Fetal programming, in both concept and reality, has captured the attention of the cattle business in remarkable ways. And while research has shown that fetal programming is a very real thing—that the nutritional plane of the dam as the fetus develops has significant effects on the calf after it’s born—research results have been inconsistent.

“Research is trying to find out what these cattle can handle and what they can’t,” says South Dakota State University (SDSU) graduate Janna Kincheloe, who researched fetal programming  for her Ph.D. dissertation. “Some studies indicate we might see fertility issues in offspring with a severe restriction during mid-gestation when those reproductive organs are being formed.” The SDSU study didn’t look at that, because the calves were all fed out and harvested, but much still needs to be discovered about how nutrition in the dam affects the future of their calves.   

“This is a hot topic right now, with a variety of trials being conducted, with many inconsistencies in the results. We can measure responses of animals, but we don’t have a thorough understanding of the metabolic and physiological mechanisms that actually drive these responses,” she says.

According to SDSU Extension Beef Specialist Ken Olson, there is a lot more to learn about timing of nutrition. “Even though we didn’t see any big picture differences in the calves’ feedlot performance or carcass characteristics, what we did see convinced us that timing mattered.”

The SDSU study looked at protein restriction, whereas most studies just restrict total intake. “I think we need to do more studies—picking a specific nutrient—to understand what is driving the fetal programming, and when it happens,” says Olson.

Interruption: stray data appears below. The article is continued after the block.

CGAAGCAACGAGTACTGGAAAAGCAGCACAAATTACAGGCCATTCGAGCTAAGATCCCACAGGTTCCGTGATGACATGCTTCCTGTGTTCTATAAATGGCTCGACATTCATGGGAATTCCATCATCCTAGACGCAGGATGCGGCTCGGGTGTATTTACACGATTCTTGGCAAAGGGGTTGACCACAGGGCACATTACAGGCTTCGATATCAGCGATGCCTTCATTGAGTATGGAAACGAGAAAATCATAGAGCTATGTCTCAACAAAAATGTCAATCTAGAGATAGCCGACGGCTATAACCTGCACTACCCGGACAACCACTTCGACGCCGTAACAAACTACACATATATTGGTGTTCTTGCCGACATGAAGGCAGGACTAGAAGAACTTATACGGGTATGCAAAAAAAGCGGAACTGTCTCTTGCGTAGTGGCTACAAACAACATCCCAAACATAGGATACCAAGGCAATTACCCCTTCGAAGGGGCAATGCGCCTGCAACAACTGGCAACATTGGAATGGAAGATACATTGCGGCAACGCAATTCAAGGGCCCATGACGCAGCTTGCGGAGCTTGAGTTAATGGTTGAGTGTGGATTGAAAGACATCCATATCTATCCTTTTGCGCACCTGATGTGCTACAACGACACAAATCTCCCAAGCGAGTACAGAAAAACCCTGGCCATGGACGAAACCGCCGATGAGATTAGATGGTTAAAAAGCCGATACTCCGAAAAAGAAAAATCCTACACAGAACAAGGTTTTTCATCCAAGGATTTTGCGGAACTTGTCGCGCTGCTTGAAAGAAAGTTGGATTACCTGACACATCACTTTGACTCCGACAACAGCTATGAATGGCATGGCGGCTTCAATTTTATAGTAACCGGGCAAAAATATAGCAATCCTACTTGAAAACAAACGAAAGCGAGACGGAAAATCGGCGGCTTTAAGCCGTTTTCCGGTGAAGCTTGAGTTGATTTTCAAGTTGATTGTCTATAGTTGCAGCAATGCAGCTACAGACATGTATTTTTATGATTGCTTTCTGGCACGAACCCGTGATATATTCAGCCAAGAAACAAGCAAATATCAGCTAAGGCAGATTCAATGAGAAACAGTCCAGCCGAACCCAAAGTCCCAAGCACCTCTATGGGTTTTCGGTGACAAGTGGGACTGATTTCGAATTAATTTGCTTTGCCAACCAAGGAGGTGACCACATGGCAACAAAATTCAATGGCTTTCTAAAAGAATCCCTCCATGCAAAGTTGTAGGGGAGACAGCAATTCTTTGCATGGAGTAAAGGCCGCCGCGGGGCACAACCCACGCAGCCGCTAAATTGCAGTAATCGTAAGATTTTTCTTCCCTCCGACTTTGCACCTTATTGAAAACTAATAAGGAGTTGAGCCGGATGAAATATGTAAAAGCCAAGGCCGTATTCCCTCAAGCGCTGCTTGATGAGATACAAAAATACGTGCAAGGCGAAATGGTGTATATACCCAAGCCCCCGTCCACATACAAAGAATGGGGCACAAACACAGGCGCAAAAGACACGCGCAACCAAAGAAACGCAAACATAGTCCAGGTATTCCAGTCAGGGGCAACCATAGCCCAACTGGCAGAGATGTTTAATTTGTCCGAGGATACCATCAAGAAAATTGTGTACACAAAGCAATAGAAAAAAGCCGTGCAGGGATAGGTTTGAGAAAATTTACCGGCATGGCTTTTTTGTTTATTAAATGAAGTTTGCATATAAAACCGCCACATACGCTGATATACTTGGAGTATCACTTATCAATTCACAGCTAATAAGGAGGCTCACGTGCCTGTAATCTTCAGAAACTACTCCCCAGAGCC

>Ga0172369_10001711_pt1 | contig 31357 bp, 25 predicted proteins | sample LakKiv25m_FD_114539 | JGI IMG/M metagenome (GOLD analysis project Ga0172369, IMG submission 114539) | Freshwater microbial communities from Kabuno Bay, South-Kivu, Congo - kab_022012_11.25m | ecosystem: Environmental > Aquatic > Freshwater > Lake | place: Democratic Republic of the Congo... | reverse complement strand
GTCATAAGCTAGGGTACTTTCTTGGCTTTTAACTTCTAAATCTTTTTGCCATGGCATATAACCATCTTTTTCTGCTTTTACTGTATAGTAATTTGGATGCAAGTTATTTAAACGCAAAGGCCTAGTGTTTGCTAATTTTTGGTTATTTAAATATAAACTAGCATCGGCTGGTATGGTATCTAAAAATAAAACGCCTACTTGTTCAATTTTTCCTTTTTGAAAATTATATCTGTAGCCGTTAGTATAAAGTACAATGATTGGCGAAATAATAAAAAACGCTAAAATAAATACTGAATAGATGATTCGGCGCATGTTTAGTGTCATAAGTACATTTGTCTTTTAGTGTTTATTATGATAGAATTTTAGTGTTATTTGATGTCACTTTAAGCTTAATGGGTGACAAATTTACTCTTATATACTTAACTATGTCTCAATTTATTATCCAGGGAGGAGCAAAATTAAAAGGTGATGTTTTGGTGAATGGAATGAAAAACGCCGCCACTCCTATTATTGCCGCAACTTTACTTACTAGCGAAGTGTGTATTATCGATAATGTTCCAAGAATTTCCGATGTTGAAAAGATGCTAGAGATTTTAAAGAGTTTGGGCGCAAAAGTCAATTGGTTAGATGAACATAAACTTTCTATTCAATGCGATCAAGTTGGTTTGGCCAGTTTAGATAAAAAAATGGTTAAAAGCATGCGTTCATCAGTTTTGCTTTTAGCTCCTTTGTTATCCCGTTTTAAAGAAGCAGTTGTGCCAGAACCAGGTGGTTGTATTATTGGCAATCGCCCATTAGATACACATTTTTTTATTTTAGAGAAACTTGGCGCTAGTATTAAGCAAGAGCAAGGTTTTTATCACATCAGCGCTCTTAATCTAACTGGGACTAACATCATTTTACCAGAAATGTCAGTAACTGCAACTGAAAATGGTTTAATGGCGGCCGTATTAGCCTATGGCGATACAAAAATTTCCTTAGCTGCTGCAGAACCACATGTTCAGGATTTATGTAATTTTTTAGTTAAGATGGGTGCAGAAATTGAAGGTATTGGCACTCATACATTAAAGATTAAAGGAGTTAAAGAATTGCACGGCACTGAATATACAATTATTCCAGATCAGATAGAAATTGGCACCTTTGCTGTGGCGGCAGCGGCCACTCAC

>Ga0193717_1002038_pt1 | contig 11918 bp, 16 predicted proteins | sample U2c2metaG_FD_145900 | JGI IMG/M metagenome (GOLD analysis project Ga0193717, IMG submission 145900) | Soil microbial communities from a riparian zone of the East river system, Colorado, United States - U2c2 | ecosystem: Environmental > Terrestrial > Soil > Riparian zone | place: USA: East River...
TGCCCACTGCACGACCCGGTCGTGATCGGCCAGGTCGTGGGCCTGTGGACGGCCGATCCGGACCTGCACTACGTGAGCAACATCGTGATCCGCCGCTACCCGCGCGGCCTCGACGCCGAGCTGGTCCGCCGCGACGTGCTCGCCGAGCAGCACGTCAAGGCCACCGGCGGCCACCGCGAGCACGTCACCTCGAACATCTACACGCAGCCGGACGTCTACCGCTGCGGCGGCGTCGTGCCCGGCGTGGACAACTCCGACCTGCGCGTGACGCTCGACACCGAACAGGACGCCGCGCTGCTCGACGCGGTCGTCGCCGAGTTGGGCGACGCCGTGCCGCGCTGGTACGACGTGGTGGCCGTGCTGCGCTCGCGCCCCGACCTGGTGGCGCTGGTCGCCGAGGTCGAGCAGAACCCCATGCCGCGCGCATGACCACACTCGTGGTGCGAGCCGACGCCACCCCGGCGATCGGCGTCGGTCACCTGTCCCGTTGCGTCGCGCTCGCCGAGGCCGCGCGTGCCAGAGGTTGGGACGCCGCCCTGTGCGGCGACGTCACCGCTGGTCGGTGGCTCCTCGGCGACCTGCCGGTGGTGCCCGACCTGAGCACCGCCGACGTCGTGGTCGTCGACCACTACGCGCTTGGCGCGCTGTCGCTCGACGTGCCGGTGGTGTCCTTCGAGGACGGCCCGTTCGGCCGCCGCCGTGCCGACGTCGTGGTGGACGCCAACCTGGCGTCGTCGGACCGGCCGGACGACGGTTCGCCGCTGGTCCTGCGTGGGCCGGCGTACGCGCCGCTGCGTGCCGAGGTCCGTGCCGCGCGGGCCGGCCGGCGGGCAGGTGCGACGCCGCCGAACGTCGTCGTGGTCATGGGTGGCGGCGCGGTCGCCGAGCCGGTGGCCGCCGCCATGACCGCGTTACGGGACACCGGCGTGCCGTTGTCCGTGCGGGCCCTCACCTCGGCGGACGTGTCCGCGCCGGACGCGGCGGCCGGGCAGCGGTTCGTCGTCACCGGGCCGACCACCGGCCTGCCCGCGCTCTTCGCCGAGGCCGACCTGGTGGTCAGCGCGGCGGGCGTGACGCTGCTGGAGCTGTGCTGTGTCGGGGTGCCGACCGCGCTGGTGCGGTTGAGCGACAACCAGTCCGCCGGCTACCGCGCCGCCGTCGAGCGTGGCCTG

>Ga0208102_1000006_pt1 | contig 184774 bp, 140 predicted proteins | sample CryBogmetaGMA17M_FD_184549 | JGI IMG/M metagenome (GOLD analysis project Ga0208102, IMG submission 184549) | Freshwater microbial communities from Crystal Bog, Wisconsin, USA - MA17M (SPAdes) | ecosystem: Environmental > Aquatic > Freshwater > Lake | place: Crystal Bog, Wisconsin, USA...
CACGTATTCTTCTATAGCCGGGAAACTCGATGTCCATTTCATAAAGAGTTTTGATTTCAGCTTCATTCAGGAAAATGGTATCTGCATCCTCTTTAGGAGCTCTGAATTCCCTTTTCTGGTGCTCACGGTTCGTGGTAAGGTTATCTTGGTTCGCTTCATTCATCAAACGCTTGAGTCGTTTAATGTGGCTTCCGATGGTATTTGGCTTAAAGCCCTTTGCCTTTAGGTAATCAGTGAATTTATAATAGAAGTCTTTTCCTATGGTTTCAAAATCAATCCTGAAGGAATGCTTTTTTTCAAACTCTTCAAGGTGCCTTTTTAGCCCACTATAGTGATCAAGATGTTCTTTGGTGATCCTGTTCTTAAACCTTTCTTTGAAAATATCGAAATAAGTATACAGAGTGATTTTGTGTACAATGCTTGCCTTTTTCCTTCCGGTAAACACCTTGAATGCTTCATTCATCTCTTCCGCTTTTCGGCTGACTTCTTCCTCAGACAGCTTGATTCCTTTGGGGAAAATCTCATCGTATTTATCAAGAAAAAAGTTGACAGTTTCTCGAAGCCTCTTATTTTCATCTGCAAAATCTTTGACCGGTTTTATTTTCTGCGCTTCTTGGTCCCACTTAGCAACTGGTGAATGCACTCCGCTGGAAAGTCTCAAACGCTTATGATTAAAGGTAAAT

This could be similar to a herd in real life where cows had plenty of hay, but it was low quality and lacking certain nutrients. “This is why we chose protein, because in many cases cows are turned out in corn stalks or on winter range. Ranchers usually try to supplement them because we know they will be short on protein,” he says.

“We have more to learn about how forage quality may drive fetal programming. This is an area of research that can provide valuable information about how we manage nutrition in the cow herd to improve offspring performance, carcass traits, and ultimately meat quality.”

Part of the inconsistency in research results may stem from how the dam reacts to nutrient restrictions in an effort to protect the fetus. “We saw significant response in the heifers themselves, in terms of body weight and body condition, but the dam’s treatment had very little impact on her offspring,” says Kincheloe. The heifers sacrificed their own performance to provide appropriate nutrients to the fetus.

The heifers that had protein restrictions at either mid- or late-gestation, and some throughout gestation, weighed less, had reduced body condition score and decreased ribeye area compared to heifers on the control treatment. There was no impact on backfat and only a few minor differences in intramuscular fat.

“Overall, the protein restriction appeared to cause them to mobilize their body protein stores, with minor impacts on fat stores,” she says. When the heifers calved, there were no differences in calf birth weight or calving difficulty, and calf vigor was acceptable in all groups. 

“The heifers were all bred again as two-year-olds, and pregnancy rate was the same among all the groups,” says Olson. “Even though we caused changes in body condition scores during pregnancy, they compensated for it.

“It was amazing that we didn’t affect reproductive performance, even though they seemed to be protecting their offspring by absorbing the protein restriction themselves,” he says. They recovered adequately enough to breed back, and became pregnant in a 60-day breeding season.